It's no secret that HSP has never been too kind to Kid Poker. We all remember the set-over-set, turned-quads-over-full-house hand that cost Daniel his stack against Gus Hansen a few years back.
The recurring theme seemed to be Daniel putting his opponent on a better hand and yet calling off his chips anyway.
Of course, in Daniel's defense most of these hands were coolers he was destined to go broke with - but the three hands in the latest episode were not.
Hand 1 Setup
The flop comes 8♦ 9♦ Q♠. Daniel checks and Barry bets $5,500.
Daniel calls and the turn comes A♥. Daniel check-calls Barry's $15,000 bet.
The river comes K♠ and Daniel checks. Barry insta-bets $50,000, and Daniel agonizes before eventually calling.
Barry shows J♥ T♦ for the flopped straight and Daniel mucks his A♠ 8♠. Barry's straight is good for the $201,800 pot and is enough to start Daniel down the path of no return.
Hand 1 Breakdown
Daniel limps in under the gun with A♠ 8♠. Maybe not ideal, but perfectly fine given the way the game has been playing.
It is folded around to Barry in LP, who raises to $4,000 with his J♥ T♦. He is in position and wants to isolate Daniel's under-the-gun limp.
Daniel makes the call, which, given the stack sizes ($200,000ish effective), is perfectly fine despite the fact that he will play the rest of the hand out of position.
The flop comes 8♦ 9♦ Q♠ and Daniel checks his bottom pair.
Barry bets out $5,500, or just over half pot, with his flopped straight.
Daniel calls; he has bottom pair best kicker and a backdoor flush draw. He calls to see a turn because he is almost getting 3-1 against a possible continuation bet.
The turn comes A♥ and Daniel checks once again. Barry bets $15,000 with the nuts.
It is entirely possible Barry is betting a worse hand at this point, so Daniel's turn call is perfectly reasonable.
The river comes K♠. Again Daniel checks, and Barry fires $50,000 fairly quickly.
Daniel tanks before eventually calling. This is where the wheels start to fall off Daniel's game.
There are really not too many hands that Barry is betting this river with that Daniel beats.
All of Barry's value-betting range (which is the bulk of his range) absolutely smashes Daniel's two pair. Daniel's hand is really only a bluff catcher, and is Barry bluffing on this river enough to make a call profitable? Likely not.
Daniel calls and finds his two pair to be no good, and Barry is shipped the $201,800 pot. This isn't the worse hand by far, but it sets up the next two.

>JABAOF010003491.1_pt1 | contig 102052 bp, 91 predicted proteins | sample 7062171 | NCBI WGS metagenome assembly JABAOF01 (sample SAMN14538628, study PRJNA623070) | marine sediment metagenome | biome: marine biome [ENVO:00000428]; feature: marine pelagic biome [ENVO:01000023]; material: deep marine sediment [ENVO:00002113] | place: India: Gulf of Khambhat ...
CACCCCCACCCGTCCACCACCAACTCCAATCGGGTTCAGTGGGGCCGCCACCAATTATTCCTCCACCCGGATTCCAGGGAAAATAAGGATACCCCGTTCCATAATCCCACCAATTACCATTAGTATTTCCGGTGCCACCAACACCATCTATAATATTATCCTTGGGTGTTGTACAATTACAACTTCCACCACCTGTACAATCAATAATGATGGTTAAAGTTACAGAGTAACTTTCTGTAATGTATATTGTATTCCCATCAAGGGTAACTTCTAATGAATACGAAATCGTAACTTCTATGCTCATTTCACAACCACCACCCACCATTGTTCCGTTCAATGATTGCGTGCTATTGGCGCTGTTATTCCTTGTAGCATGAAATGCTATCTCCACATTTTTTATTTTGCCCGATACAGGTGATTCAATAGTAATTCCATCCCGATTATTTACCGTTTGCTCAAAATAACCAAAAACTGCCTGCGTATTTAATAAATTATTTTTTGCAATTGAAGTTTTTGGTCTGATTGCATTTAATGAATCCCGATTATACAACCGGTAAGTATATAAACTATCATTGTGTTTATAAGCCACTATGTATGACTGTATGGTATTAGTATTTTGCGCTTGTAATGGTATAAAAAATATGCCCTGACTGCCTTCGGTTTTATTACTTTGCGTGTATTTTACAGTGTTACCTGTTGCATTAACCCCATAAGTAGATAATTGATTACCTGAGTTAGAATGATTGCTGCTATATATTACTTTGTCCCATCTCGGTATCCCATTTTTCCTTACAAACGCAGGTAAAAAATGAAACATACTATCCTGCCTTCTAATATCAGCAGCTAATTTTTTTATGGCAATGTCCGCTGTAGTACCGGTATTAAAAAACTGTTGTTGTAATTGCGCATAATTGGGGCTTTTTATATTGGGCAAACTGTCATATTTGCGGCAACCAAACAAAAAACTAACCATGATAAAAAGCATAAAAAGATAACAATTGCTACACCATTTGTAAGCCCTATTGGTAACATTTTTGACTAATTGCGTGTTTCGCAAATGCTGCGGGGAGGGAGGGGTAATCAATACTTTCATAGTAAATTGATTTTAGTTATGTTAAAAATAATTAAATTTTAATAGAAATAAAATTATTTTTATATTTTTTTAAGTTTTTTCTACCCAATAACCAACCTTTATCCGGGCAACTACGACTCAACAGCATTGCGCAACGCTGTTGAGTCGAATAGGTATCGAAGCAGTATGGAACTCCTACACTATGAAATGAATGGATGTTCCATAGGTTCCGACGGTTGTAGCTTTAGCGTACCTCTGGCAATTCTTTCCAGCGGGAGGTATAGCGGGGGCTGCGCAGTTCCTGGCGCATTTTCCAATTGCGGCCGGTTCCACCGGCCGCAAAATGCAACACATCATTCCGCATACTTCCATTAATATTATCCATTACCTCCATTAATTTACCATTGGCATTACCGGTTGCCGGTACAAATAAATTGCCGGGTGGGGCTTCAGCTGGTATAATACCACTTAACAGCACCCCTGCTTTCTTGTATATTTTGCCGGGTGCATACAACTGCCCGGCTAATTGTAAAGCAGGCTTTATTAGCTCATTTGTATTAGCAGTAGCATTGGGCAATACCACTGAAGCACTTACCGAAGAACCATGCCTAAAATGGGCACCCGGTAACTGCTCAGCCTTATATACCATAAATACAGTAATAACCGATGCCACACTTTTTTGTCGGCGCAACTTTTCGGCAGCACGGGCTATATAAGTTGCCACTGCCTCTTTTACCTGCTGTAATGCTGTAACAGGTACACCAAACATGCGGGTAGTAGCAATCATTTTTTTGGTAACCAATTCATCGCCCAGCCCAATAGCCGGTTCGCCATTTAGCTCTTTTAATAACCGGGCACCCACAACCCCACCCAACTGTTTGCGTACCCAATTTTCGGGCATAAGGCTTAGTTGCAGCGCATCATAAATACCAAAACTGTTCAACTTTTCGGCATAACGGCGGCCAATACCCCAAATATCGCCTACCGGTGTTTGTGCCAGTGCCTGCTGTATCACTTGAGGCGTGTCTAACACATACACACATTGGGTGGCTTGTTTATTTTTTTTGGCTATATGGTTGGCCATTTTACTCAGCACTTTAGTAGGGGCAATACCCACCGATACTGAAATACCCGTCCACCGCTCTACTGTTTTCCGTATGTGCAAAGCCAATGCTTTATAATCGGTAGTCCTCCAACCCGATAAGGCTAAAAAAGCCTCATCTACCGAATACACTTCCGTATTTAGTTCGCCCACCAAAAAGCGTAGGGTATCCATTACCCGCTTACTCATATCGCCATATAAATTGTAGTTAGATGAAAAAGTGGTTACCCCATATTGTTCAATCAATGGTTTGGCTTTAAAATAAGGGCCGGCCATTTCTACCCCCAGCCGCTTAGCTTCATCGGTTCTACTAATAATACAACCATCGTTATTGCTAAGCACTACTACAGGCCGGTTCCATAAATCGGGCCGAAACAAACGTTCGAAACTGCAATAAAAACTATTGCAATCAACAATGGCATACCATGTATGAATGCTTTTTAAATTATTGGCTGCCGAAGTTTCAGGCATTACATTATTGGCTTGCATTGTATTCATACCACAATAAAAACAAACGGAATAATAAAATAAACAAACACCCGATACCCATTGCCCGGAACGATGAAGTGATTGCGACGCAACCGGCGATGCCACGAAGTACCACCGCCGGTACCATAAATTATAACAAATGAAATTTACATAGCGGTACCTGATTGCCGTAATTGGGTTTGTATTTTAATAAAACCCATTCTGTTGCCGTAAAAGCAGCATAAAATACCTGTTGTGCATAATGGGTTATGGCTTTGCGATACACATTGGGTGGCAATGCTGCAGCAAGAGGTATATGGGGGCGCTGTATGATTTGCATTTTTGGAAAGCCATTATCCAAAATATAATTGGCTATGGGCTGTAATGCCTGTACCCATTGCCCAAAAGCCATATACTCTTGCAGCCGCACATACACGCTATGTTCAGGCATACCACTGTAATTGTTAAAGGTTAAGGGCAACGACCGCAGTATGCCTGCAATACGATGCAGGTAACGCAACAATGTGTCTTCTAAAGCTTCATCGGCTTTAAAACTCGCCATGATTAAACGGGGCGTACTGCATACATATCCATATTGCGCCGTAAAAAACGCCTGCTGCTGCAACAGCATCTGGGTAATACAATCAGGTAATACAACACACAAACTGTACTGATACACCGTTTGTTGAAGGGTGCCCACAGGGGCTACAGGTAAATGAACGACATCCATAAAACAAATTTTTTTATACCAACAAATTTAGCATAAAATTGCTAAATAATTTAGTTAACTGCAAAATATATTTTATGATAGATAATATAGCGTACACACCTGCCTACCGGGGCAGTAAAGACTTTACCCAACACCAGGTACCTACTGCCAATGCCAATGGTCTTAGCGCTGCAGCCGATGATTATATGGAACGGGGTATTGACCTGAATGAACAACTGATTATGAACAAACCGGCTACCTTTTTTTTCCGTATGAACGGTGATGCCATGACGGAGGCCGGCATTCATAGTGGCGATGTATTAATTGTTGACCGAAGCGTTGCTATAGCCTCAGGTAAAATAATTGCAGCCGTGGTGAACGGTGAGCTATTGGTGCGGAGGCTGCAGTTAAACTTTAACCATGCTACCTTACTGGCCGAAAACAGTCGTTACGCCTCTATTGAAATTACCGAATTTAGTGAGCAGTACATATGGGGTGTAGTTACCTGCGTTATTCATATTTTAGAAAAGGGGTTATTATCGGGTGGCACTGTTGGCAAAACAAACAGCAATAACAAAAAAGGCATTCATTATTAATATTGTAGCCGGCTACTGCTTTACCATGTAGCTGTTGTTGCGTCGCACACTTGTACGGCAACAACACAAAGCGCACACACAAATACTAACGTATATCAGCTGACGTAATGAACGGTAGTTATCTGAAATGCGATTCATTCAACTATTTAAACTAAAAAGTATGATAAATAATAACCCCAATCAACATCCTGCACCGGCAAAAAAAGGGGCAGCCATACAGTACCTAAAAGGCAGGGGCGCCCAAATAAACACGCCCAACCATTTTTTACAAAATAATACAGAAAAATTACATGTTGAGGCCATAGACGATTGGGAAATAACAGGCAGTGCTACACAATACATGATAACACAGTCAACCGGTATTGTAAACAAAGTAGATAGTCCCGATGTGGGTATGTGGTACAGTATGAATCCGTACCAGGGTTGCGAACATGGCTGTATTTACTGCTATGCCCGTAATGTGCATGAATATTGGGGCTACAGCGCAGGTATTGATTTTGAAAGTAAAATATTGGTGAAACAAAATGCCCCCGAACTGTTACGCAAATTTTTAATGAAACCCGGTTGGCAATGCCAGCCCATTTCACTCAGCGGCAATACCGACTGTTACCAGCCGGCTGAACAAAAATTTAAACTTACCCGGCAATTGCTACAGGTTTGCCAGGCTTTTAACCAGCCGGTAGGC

Hand 2 Setup
Doyle raises from early position. Barry makes the call in middle position, Eli Elezra calls on the button and Daniel calls in the big blind.
The flop comes A♠ K♦ Q♥ and Daniel checks.
Doyle bets $9,000 and Eli makes the call.
Daniel now check-raises to $24,000. Doyle folds, and Eli calls.
The turn comes J♣. Daniel instantly checks and starts whining about how that is the worst card in the deck and how he knew it was coming.
Eli bets $35,000 and Daniel instantly folds.
Hand 2 Breakdown
Doyle raises it up from early position with A♥ 9♥ and Barry calls with 2♠ 2♣. Eli makes the call on the button with K♥ Q♦ and Daniel calls in the big blind with A♣ 8♣.
We will skip past the preflop portion of the breakdown because everything is quasi-standard.
On the flop Doyle bets $9,000 with his top pair, average kicker, perfectly reasonable in a game where the entire table plays 35% of hands.
Barry folds and Eli chooses to smooth-call with K♥ Q♦ and his flopped two pair.
Daniel now all of a sudden chooses to check-raise, which on its own isn't a great move. I mean, does he think he has the best hand? If so, which worse hands are calling? Some pair and straight draws, I guess.
Or is he turning his hand into a bluff and just hoping to pick the pot up now?
Either way it doesn't make too much sense.
Eli elects to flat-call with his two pair, and the turn comes J♣.
If Daniel hadn't before, he certainly drops the ball now. He instantly checks and starts complaining about how that is the worst card in the deck and how he knew it was coming. Which for obvious reasons is a completely horrible thing to do.
The goal of poker (as far as I know) is to attempt to keep your hand unknown and to not give your opponent any information to work with. Even your average first-level-thinking kitchen poker player knows that you need "a good poker face." (Wow do I hate that expression.)